String.prototype.replace() problems with JSON.stringify() and serialization of Objects

Frankie Bagnardi f.bagnardi at gmail.com
Tue Jul 29 09:49:44 PDT 2014


You can also do a split-join to get a literal replace.

>> "I'll sell this for {cost}.".split("{cost}").join("$5.00");
"I'll sell this for $5.00."



On Tue, Jul 29, 2014 at 9:36 AM, Andrea Giammarchi <
andrea.giammarchi at gmail.com> wrote:

> '0101'.replace('0', function(){return 1}) == '1101'
>
> so your last two are the same:
>
> replace(string, callback) -> called one time, using the first indexOf and
> replacing it invoking the callback
> replace(string, string) -> called one time, using the first indexOf and
> replacing it via provided string and checking $
>
>
>
> On Mon, Jul 28, 2014 at 10:29 PM, Christoph Martens <cmartensms at gmail.com>
> wrote:
>
>>  On 28.07.2014 17:24, Rick Waldron wrote:
>>
>>
>>
>>
>> On Mon, Jul 28, 2014 at 11:16 AM, Boris Zbarsky <bzbarsky at mit.edu> wrote:
>>
>>> On 7/28/14, 11:09 AM, Rick Waldron wrote:
>>>
>>>>    var y = x.replace('{{blob}}', function() {
>>>>      return data;
>>>>    });
>>>>
>>>
>>>  In fairness, that's the sort of thing that gives off a "WAT smell".
>>> Code like this without a comment that explains the indirection is just
>>> asking someone to "simplify" it, breaking it in the process...
>>
>>
>>  I don't disagree with your feedback, but JS has had special semantics
>> for "$" (with ’ or n) character in the replaceValue since ES3 (just short
>> of 15 years). I didn't say that the solution was obvious, just that it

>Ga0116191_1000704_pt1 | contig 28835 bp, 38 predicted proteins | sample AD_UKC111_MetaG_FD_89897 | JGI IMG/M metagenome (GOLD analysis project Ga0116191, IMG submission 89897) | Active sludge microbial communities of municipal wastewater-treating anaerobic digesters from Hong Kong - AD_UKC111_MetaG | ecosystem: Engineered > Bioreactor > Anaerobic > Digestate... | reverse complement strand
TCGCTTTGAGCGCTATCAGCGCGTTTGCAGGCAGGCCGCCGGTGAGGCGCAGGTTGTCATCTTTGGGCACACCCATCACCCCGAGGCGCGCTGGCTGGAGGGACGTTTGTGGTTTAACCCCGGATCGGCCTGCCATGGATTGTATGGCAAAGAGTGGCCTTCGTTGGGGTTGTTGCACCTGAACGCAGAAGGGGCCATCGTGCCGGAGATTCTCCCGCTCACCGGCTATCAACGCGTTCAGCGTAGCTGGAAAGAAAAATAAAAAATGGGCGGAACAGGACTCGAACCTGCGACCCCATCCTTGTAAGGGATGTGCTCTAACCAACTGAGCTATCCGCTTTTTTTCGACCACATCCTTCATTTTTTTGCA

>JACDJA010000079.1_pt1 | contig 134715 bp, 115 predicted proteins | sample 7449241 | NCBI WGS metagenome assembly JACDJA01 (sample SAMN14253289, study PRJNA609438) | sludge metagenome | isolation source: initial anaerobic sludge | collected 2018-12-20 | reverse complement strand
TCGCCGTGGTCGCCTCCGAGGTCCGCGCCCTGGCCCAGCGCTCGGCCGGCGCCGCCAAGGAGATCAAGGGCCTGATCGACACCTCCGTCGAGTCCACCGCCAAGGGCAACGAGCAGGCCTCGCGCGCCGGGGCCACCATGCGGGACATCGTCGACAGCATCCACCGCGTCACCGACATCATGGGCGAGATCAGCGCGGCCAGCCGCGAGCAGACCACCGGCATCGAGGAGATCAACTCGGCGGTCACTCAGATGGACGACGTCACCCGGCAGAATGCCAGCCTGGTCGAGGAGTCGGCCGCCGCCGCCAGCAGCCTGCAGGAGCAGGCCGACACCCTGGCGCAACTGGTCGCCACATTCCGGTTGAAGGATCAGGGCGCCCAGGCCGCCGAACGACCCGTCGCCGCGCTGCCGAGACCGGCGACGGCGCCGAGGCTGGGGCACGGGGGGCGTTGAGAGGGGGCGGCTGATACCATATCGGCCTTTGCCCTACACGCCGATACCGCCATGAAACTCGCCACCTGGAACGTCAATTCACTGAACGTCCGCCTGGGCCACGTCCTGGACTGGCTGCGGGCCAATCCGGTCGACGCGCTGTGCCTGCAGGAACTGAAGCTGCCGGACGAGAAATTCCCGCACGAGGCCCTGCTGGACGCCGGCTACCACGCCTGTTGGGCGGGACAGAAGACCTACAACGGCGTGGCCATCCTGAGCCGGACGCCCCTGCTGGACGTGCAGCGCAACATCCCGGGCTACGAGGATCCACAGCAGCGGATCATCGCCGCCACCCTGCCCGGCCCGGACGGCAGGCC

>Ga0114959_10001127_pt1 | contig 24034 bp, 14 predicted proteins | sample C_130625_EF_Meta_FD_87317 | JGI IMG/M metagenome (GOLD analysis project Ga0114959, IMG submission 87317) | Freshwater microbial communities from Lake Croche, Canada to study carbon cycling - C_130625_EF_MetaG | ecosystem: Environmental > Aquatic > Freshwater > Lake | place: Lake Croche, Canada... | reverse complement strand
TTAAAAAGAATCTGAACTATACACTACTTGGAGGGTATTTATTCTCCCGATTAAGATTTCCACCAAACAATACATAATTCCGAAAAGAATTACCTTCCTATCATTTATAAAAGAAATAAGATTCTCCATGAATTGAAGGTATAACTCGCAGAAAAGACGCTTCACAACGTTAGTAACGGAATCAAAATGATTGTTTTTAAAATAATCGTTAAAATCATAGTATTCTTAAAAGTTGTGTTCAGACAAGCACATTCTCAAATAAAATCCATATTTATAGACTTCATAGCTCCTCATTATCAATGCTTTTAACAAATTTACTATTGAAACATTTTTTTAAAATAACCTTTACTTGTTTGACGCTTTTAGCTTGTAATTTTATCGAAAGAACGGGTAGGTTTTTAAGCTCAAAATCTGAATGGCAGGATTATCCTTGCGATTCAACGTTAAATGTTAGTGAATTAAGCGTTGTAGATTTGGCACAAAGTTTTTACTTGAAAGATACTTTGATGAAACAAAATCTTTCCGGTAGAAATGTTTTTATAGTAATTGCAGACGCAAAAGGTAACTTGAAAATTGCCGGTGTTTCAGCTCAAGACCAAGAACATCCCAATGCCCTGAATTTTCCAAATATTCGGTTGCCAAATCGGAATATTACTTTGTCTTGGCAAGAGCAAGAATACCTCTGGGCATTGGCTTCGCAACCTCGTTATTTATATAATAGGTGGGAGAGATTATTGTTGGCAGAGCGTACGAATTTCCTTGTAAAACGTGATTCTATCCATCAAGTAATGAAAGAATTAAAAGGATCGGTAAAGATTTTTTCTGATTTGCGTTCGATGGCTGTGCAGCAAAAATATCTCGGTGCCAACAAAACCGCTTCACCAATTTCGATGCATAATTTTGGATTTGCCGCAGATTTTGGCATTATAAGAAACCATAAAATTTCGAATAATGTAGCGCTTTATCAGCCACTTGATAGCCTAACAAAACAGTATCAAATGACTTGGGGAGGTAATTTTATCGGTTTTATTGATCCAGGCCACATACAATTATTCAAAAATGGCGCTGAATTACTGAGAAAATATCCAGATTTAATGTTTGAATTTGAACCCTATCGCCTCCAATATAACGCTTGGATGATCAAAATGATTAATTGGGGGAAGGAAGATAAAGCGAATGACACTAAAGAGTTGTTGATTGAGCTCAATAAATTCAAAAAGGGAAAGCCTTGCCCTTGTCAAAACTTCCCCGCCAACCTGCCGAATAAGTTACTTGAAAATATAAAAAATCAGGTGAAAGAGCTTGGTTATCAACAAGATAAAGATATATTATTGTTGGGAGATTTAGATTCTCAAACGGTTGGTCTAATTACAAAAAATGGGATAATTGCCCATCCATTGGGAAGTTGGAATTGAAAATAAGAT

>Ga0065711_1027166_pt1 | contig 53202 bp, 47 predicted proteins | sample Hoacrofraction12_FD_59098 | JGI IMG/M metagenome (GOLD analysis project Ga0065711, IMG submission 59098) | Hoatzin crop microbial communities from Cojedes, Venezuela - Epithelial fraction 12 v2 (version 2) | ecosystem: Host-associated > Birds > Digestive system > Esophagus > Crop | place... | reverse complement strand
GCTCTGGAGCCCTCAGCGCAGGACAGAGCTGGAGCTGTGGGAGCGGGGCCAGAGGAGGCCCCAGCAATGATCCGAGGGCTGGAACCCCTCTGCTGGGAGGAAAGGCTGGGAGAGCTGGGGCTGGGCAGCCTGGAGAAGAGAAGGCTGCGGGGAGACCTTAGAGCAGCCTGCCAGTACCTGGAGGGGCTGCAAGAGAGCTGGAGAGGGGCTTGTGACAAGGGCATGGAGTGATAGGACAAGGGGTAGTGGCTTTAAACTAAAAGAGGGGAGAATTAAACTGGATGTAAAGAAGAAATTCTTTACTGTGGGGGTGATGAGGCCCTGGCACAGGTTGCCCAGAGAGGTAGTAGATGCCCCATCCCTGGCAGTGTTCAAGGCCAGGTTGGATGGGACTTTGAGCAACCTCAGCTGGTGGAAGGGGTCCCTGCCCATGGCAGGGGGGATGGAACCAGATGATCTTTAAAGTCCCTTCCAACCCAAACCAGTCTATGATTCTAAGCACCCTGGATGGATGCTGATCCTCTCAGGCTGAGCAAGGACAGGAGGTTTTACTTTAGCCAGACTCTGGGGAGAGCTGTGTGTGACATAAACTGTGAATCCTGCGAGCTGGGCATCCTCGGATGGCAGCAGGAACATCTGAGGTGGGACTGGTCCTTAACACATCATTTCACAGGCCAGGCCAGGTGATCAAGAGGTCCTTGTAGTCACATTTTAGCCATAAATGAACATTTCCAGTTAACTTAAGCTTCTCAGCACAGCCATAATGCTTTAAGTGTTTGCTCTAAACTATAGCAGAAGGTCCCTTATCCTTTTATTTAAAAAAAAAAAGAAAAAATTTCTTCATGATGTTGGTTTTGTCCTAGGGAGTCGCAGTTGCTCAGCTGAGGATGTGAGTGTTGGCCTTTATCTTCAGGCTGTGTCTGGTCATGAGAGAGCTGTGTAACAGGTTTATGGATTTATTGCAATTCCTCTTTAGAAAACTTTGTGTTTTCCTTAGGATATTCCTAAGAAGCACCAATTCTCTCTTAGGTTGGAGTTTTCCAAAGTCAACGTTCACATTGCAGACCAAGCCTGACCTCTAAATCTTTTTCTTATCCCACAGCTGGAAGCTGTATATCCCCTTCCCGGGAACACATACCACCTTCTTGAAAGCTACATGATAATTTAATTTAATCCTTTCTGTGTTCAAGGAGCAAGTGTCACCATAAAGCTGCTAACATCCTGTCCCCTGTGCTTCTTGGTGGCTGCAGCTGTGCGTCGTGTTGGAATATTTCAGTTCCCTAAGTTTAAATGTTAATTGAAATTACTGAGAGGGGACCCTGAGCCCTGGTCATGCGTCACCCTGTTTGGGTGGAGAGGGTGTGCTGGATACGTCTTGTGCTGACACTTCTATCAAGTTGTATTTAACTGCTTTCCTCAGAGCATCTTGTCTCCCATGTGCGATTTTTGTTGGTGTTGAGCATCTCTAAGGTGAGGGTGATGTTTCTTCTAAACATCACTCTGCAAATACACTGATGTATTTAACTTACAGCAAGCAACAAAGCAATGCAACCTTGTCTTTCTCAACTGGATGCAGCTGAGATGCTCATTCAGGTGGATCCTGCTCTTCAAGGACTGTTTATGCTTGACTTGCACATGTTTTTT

>> required familiarity ;)
>>
>>  Rick
>>
>>
>> _______________________________________________
>> es-discuss mailing listes-discuss at mozilla.orghttps://mail.mozilla.org/listinfo/es-discuss
>>
>>
>> Hey Rick,
>>
>> To be honest, I didn't know the trick with the dummy filter function
>> returning the plain data. I expected that it was executed each time a match
>> was found (similar to Array filter functions).
>>
>> I think for external guys writing JavaScript, the WAT effect is pretty
>> huge. Either we should change the behaviour of the parameters (which is bad
>> for legacy implementations) or the flags to disable it optionally.
>>
>> As I wasn't familiar with the replace behaviour before, I would expect
>> the method to behave differently, depending on the arguments:
>>
>>
>> replace(regexp, string) -> parse string and see if $ is in there
>> replace(regexp, callback) -> callback is called each time regexp is
>> matched
>> replace(string, callback) -> only called once
>> replace(string, string) -> called one time, using the first indexOf and
>> replacing it
>>
>>
>> ~Chris
>>
>>
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>> es-discuss at mozilla.org
>> https://mail.mozilla.org/listinfo/es-discuss
>>
>>
>
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